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Shipping taxes targeted for harbor maintenance tallies $5 billion surplus
15 July 2009

WASHINGTON (AP) - Officials with the nation's shipping industry say they face a looming crisis, but it is not for a lack of money.

The money is there for much-needed dredging of waterways, they say, if only the government would remove its tight grip.

Only about half of the $1 billion-plus in annual revenue from a 23-year-old federal harbor maintenance tax on the value of cargo is actually used for its intended purpose.

Those dollars -- with interest -- have created a $4.7 billion surplus, with projections that it may reach $8 billion by 2011.

One White House administration after another has, through budgetary maneuvers, allowed the tax surplus to grow. Because the surplus -- which in recent years has been growing by more than $500 annually -- is not spent, it counts toward a reduction in the federal deficit.

Rep. Jim Oberstar, D-Minn., chairman of the House Transportation and Infrastructure Committee, blames the problem on the White House, regardless of the party or president, messing with the people's money.

"We have a $4.7 billion surplus being held in reserve for the sole purpose of making the budget deficit look smaller," he said. "We are collecting a tax to repair vital infrastructure, not to cover up for deficit spending."

President Barack Obama's Office of Management and Budget did not respond to repeated inquiries over the past week about issues related to the harbor maintenance tax.

The money can only be used for harbor maintenance but under the law cannot be spent unless Congress appropriates it. Typically, a surplus amount appears in a president's proposed budget submitted to lawmakers.

On Capitol Hill, a bipartisan group of about 20 senators and 50 House members is pushing to require further revenue from the tax go toward harbor maintenance rather than the surplus. It's akin to what lawmakers did in recent years for aviation and highway trust funds to ensure generated fees are used for their intended purposes.

A leader of the effort, Rep. Charles Boustany Jr., R-La., said the tax brings in $1.1 billion to $1.3 billion in annual revenue, which he said should be enough for harbor maintenance nationwide. If more comes in beyond that, the excess could go toward a new emergency fund for ports.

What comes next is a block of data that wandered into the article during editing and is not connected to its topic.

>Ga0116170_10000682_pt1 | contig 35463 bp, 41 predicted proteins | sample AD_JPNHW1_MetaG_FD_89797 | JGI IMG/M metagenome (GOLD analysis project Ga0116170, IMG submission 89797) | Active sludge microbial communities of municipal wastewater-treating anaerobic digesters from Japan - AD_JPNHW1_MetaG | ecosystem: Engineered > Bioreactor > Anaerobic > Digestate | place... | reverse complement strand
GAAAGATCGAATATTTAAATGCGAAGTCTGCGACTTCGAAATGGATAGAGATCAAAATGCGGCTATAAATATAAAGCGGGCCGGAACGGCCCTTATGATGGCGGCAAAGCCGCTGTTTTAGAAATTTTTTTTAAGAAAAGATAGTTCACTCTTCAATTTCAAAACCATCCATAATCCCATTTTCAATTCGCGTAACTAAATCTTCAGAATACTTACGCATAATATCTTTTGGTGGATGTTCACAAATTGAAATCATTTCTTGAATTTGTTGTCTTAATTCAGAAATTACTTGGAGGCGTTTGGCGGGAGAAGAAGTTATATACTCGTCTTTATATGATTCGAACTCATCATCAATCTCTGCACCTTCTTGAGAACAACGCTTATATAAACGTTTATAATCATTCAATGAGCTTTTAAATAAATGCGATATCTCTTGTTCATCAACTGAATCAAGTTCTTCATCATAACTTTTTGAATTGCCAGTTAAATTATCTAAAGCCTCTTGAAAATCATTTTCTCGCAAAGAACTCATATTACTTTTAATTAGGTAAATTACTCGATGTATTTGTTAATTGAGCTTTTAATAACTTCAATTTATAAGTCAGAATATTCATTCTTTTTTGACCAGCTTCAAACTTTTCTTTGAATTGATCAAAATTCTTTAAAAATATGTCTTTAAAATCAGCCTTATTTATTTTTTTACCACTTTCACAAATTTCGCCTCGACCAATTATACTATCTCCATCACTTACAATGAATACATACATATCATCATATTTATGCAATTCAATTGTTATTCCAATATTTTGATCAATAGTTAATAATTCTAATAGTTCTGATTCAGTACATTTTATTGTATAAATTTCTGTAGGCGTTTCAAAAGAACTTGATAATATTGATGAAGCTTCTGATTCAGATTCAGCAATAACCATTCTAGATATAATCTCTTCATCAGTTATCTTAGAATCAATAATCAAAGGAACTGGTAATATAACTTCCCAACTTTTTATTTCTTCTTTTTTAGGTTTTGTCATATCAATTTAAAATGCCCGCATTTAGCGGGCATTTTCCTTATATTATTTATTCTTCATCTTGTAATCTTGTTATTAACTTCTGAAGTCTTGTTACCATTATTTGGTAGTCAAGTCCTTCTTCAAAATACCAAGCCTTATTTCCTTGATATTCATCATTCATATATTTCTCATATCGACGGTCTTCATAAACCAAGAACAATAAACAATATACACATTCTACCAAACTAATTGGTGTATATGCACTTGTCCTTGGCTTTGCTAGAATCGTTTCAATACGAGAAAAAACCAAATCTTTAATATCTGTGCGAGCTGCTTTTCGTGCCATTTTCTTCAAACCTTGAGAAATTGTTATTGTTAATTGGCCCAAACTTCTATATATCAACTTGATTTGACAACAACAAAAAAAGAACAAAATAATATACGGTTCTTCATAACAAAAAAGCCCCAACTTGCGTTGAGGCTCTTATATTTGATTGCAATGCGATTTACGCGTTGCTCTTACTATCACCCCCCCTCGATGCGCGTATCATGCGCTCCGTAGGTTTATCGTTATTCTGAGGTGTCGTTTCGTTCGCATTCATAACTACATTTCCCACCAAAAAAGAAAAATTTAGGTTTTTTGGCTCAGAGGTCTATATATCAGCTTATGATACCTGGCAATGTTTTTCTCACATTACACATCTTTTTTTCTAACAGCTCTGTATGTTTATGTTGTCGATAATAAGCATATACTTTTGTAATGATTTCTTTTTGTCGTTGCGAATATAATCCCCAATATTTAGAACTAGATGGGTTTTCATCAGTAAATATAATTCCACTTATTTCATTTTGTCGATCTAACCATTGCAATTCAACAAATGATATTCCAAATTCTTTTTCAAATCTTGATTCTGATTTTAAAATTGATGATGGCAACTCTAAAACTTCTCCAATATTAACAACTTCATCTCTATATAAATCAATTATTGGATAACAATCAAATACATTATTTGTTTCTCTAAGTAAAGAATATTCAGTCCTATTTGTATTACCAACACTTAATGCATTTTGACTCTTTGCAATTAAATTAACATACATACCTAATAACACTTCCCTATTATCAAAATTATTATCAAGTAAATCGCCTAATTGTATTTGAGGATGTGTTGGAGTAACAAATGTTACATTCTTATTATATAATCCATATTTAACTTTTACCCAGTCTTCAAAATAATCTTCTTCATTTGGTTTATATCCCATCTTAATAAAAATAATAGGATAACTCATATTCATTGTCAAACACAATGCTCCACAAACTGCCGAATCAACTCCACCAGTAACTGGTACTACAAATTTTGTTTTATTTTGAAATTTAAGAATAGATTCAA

As for the nearly $5 billion in existing surplus, he and other lawmakers say that can remain as it is as long as all future revenue from the tax is earmarked as it was intended.

Within Congress, there is no organized opposition to the push for the release of more funds for harbor maintenance.

But the General Accountability Office, the investigative arm of lawmakers, had a warning in a 2008 report on the issue. It said that as more funding is tied down for a specific purpose in the budget, the more lawmakers would be limited in their ability to use that money for other spending priorities.

Virtually every group tied to the shipping industry -- from port operators to big retailers to trade unions and vessel owners -- has sought more dollars for dredging and other work from the Great Lakes to Louisiana that would enable vessels to move smoothly and at maximum capacity.

An estimated $230 million is needed for dredging 18 million cubic yards of sediment from the Great Lakes alone.

Shipping industry officials cite the June 26 example of the Great Lakes Trader, a barge that took on 35,457 tons of limestone at Presque Isle, Mich. The barge, they say, could have loaded nearly 37,000 tons if the Great Lakes had been properly dredged.

Regular dredging is required for most ports because they usually do not have naturally deep harbors. If the dredging is not done, ships cannot safely navigate waterways. There is also an increasing need for dredging as ships increase in size.

Advocates urge more dredging even as the economic downturn has forced major decreases in shipping tonnage by as much as 40 percent, according to some year-to-date measurements for the Great Lakes.

Rick Gabrielson, director of international transport for giant retailer Target Inc., said in congressional testimony last month that the depressed shipping volume provides more time to develop needed infrastructure for ports and waterways.

"If we do not capitalize on this grace period, we will not be prepared to meet our nation's infrastructure needs," he said.
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